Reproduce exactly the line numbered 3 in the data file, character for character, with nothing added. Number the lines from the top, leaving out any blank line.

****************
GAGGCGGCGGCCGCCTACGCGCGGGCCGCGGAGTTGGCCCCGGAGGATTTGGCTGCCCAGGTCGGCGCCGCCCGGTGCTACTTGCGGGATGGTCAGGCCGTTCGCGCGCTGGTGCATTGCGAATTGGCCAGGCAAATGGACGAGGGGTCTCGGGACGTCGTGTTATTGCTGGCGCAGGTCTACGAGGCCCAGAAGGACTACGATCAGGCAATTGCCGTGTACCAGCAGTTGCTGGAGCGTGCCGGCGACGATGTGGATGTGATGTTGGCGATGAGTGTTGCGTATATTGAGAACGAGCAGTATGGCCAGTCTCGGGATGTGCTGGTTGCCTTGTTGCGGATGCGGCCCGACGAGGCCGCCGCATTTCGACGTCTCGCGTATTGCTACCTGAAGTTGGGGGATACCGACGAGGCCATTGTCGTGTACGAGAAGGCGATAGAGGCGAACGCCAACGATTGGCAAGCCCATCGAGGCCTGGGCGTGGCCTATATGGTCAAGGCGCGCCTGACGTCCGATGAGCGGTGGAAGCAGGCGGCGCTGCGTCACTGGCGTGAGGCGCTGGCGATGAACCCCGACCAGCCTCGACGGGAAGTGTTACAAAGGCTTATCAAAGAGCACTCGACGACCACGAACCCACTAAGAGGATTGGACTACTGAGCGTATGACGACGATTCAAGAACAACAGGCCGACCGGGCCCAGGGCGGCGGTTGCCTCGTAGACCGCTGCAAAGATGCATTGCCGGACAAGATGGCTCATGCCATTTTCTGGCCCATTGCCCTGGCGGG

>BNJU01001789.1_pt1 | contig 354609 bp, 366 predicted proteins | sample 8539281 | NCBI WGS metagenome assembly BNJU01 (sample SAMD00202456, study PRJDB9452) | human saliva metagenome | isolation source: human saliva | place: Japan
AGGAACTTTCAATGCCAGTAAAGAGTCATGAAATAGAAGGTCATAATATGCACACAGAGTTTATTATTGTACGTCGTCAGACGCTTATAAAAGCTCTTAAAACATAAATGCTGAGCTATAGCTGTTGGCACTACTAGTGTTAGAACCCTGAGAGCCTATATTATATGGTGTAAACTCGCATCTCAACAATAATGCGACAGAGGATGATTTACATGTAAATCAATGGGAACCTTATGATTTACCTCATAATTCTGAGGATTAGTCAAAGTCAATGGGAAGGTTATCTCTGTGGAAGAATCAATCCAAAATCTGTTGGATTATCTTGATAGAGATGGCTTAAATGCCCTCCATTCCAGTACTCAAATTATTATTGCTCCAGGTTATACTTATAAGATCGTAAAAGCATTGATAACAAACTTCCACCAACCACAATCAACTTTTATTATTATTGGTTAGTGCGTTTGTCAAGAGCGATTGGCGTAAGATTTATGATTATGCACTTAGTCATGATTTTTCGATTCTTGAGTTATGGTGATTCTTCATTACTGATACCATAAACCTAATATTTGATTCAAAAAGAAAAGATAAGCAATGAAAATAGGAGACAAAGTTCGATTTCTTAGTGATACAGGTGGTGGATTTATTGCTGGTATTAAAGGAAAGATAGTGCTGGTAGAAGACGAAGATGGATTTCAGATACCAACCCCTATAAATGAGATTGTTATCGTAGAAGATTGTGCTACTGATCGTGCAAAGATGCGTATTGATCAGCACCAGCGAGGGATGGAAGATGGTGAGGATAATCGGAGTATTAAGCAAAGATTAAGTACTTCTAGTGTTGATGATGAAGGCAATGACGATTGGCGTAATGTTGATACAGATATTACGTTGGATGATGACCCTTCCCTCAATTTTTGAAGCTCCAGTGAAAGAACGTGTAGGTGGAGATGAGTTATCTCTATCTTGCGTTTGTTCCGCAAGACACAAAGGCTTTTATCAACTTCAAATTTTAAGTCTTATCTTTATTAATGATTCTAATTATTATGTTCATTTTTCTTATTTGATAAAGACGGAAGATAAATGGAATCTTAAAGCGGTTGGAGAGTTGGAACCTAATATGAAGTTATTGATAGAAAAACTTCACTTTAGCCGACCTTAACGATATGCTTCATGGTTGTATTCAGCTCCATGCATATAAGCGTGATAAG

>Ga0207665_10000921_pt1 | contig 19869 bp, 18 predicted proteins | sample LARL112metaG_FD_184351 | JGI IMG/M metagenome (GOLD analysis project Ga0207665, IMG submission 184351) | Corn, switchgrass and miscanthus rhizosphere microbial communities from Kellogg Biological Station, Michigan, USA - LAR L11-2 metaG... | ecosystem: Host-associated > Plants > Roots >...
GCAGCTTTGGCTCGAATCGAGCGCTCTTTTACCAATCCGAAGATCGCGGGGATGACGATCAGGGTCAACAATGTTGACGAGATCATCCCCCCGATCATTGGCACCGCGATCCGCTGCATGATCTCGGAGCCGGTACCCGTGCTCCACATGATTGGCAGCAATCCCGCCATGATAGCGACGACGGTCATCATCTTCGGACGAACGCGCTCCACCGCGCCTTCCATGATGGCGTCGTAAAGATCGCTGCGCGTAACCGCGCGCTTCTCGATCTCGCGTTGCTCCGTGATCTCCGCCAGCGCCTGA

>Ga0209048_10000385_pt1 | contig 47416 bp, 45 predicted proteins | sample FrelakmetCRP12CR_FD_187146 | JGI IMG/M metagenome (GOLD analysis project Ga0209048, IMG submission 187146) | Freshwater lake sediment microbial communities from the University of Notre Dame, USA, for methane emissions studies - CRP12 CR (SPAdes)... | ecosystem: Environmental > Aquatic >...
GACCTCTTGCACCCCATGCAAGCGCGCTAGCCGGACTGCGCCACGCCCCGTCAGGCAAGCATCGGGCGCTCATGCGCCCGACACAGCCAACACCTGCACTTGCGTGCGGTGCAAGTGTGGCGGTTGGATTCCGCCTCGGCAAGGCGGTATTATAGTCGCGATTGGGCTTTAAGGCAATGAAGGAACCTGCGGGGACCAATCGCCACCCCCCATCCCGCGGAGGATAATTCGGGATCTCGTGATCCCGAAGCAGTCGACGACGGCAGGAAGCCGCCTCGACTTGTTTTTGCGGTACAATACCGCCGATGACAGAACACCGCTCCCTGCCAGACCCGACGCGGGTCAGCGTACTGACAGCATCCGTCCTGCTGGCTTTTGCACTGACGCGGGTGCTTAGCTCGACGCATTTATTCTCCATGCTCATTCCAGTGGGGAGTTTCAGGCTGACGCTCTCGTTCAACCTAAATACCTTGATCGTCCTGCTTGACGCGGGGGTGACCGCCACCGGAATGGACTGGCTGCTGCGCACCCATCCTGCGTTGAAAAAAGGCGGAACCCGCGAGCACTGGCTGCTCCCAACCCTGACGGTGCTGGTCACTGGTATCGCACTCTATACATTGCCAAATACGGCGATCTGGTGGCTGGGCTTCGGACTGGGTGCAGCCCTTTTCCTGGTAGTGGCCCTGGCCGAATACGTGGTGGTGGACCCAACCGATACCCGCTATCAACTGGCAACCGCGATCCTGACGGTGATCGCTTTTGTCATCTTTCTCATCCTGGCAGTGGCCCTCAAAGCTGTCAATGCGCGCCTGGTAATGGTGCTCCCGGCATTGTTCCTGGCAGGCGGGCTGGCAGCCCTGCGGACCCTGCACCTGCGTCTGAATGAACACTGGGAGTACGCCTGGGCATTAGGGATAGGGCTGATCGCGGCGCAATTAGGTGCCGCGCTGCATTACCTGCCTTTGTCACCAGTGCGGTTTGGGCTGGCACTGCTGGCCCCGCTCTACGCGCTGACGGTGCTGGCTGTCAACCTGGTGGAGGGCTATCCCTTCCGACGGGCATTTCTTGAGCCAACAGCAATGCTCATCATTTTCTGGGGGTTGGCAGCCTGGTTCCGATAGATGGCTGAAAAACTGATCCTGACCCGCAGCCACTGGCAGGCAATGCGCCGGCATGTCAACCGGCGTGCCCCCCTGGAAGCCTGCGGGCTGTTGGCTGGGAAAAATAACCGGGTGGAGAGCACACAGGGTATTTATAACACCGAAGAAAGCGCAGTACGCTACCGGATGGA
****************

AGGAACTTTCAATGCCAGTAAAGAGTCATGAAATAGAAGGTCATAATATGCACACAGAGTTTATTATTGTACGTCGTCAGACGCTTATAAAAGCTCTTAAAACATAAATGCTGAGCTATAGCTGTTGGCACTACTAGTGTTAGAACCCTGAGAGCCTATATTATATGGTGTAAACTCGCATCTCAACAATAATGCGACAGAGGATGATTTACATGTAAATCAATGGGAACCTTATGATTTACCTCATAATTCTGAGGATTAGTCAAAGTCAATGGGAAGGTTATCTCTGTGGAAGAATCAATCCAAAATCTGTTGGATTATCTTGATAGAGATGGCTTAAATGCCCTCCATTCCAGTACTCAAATTATTATTGCTCCAGGTTATACTTATAAGATCGTAAAAGCATTGATAACAAACTTCCACCAACCACAATCAACTTTTATTATTATTGGTTAGTGCGTTTGTCAAGAGCGATTGGCGTAAGATTTATGATTATGCACTTAGTCATGATTTTTCGATTCTTGAGTTATGGTGATTCTTCATTACTGATACCATAAACCTAATATTTGATTCAAAAAGAAAAGATAAGCAATGAAAATAGGAGACAAAGTTCGATTTCTTAGTGATACAGGTGGTGGATTTATTGCTGGTATTAAAGGAAAGATAGTGCTGGTAGAAGACGAAGATGGATTTCAGATACCAACCCCTATAAATGAGATTGTTATCGTAGAAGATTGTGCTACTGATCGTGCAAAGATGCGTATTGATCAGCACCAGCGAGGGATGGAAGATGGTGAGGATAATCGGAGTATTAAGCAAAGATTAAGTACTTCTAGTGTTGATGATGAAGGCAATGACGATTGGCGTAATGTTGATACAGATATTACGTTGGATGATGACCCTTCCCTCAATTTTTGAAGCTCCAGTGAAAGAACGTGTAGGTGGAGATGAGTTATCTCTATCTTGCGTTTGTTCCGCAAGACACAAAGGCTTTTATCAACTTCAAATTTTAAGTCTTATCTTTATTAATGATTCTAATTATTATGTTCATTTTTCTTATTTGATAAAGACGGAAGATAAATGGAATCTTAAAGCGGTTGGAGAGTTGGAACCTAATATGAAGTTATTGATAGAAAAACTTCACTTTAGCCGACCTTAACGATATGCTTCATGGTTGTATTCAGCTCCATGCATATAAGCGTGATAAG